Each tool in ChemMine Tools is just a linux command line script, which can be written in any language. A .yaml file describes the input and output formats to the server. To contribute a new tool: (1) fork our repository on GitHub, (2) add in your tool to /tools/tool_scripts, and (3) perform a pull request to our "develop" branch. Please look at a few of the existing tools as examples for how to write the script and .yaml files.
Tools should be added here: https://github.com/TylerBackman/chemminetools/tree/develop/tools/tool_scripts
Similarity scores between compound pairs can be computed with the Similarity Workbench. The interface calculates atom pair and maximum common substructure (MCS) similarities with the Tanimoto coefficient as the similarity measure (Chen & Reynolds, 2002; Cao et al. 2008). The MCS tool identifies the largest substructure two compounds have in common (Fig. 3). Please note that the similarity measures provided by the Similarity Toolbox (MCS and AP) differ from PubChem fingerprint similarity, as used in the Search Toolbox. For more details, please see the theory section at the end of this tutorial.
Molecular descriptors provide quantitative information about chemical properties of compounds. They can be very useful for prioritizing lead compounds, property clustering and QSAR analyses. Currently two property computing tools are provided- JOELib and Open Babel. The Open Babel tool computes the descriptors currently supported by the Open Babel software library. The JOELib tool computes 38 descriptors for each compound, which are described in detail here: JOELib site. After calculating molecular descriptors these data can be selected as input for various clustering jobs. To cluster based on properties, or plot a heatmap of your properties alongside a structural clustering tree: start a clustering job, and select your completed properties job from the drop-down menu.
Users can launch tools and obtain results programmatically using the R programming language. Instructions are provided in the ChemmineR library vignette.
This section provides a brief overview of the cheminformatics and clustering algorithms used by ChemMine Tools. At the beginning of each subsection the services are listed in brackets  where the corresponding methods and algorithms are used.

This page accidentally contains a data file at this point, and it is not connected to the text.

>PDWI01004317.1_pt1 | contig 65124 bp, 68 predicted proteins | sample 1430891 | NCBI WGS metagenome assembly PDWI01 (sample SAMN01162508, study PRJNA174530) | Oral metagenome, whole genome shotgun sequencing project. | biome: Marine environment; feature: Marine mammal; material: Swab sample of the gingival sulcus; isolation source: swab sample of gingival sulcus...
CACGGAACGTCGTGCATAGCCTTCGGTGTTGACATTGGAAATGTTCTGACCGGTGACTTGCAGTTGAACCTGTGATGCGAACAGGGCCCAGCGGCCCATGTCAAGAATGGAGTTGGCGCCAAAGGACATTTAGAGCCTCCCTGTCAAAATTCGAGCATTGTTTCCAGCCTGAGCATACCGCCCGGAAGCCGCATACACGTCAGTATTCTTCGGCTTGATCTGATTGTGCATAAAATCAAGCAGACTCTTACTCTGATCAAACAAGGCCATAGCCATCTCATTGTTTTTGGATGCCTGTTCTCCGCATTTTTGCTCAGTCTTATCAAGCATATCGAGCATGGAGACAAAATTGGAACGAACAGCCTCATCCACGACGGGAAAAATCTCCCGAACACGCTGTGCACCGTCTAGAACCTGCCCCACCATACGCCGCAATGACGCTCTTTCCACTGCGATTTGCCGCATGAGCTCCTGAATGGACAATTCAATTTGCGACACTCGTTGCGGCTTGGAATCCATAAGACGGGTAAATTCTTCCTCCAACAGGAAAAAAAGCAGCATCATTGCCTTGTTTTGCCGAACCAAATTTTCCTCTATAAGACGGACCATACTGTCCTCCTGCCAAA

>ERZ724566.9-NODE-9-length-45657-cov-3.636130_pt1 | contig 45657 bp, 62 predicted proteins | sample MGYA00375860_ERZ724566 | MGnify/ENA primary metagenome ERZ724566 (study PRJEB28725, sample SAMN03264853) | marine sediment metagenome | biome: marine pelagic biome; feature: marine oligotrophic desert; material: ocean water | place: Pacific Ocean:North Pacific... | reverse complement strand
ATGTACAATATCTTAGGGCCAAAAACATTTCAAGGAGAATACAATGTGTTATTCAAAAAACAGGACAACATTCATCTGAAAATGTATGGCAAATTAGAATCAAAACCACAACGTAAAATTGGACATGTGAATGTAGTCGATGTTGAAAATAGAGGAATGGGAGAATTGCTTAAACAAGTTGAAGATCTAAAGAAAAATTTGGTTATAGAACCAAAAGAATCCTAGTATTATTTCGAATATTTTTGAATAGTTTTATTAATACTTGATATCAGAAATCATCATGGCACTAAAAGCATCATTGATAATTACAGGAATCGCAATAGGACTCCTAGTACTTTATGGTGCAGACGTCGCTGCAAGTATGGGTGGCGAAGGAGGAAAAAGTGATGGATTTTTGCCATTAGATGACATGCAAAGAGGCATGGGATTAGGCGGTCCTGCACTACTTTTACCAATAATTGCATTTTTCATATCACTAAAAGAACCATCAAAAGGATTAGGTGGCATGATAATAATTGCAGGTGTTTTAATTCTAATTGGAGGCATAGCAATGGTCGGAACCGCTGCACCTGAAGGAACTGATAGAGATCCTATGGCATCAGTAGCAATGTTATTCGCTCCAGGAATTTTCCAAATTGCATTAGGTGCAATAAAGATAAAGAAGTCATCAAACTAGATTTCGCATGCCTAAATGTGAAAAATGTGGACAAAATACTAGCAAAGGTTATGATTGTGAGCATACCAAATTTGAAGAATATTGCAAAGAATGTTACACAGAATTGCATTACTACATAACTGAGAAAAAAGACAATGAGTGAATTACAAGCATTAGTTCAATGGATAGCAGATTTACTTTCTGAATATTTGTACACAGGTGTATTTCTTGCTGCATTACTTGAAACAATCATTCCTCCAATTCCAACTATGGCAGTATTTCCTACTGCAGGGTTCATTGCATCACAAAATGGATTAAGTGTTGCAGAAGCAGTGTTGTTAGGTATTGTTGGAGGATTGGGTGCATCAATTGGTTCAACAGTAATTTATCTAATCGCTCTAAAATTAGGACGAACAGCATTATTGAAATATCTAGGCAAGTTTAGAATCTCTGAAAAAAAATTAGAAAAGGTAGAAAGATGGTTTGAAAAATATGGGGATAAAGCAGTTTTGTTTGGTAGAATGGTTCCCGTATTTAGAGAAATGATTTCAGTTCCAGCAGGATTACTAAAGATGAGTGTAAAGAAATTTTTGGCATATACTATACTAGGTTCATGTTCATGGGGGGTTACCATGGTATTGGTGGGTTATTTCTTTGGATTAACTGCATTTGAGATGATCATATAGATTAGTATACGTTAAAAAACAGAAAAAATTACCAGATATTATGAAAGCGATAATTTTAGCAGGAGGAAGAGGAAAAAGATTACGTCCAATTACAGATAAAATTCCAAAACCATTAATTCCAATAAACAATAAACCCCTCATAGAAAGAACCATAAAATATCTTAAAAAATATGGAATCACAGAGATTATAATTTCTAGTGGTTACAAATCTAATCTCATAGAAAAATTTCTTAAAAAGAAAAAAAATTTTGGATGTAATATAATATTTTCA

To compare, cluster and search small molecules with respect to their structural similarities, a common approach is to enumerate their structural features, which are often referred to as structural descriptors. The numbers of common and unique features are then used to calculate a similarity measure among two compounds. The descriptor types and similarity coefficients used by ChemMine Tools are described below.
Atom pairs are a structural descriptor type that is defined by the shortest paths among the non-hydrogen atoms in a molecule. Each path is described by the types of atoms in a pair, the length of their shortest bond path, the number of their pi electrons and the non-hydrogen atoms bonded to them. The number of atom pairs describing a molecule grows with its number of atoms. To use atom pairs for similarity comparisons, one can simply enumerate their common and unique atom pairs, and then use these numbers to compute a similarity coefficient (see below).
The fingerprints provided by PubChem are a binary representation of the presence and absence of a library of 881 substructure features (see here for details). In this system every molecular structure is described by 881 bits where 1 indicates the presence and 0 the absence of a feature. Compared to atom pairs, the PubChem fingerprints are a knowledge-based system that stores less information than the much more complex and unbiased atom pair concept. For database searching fingerprints are often much more time and memory efficient, but they are less sensitive than atom pair descriptors (see Chen & Reynolds, 2002; Cao et al. 2008).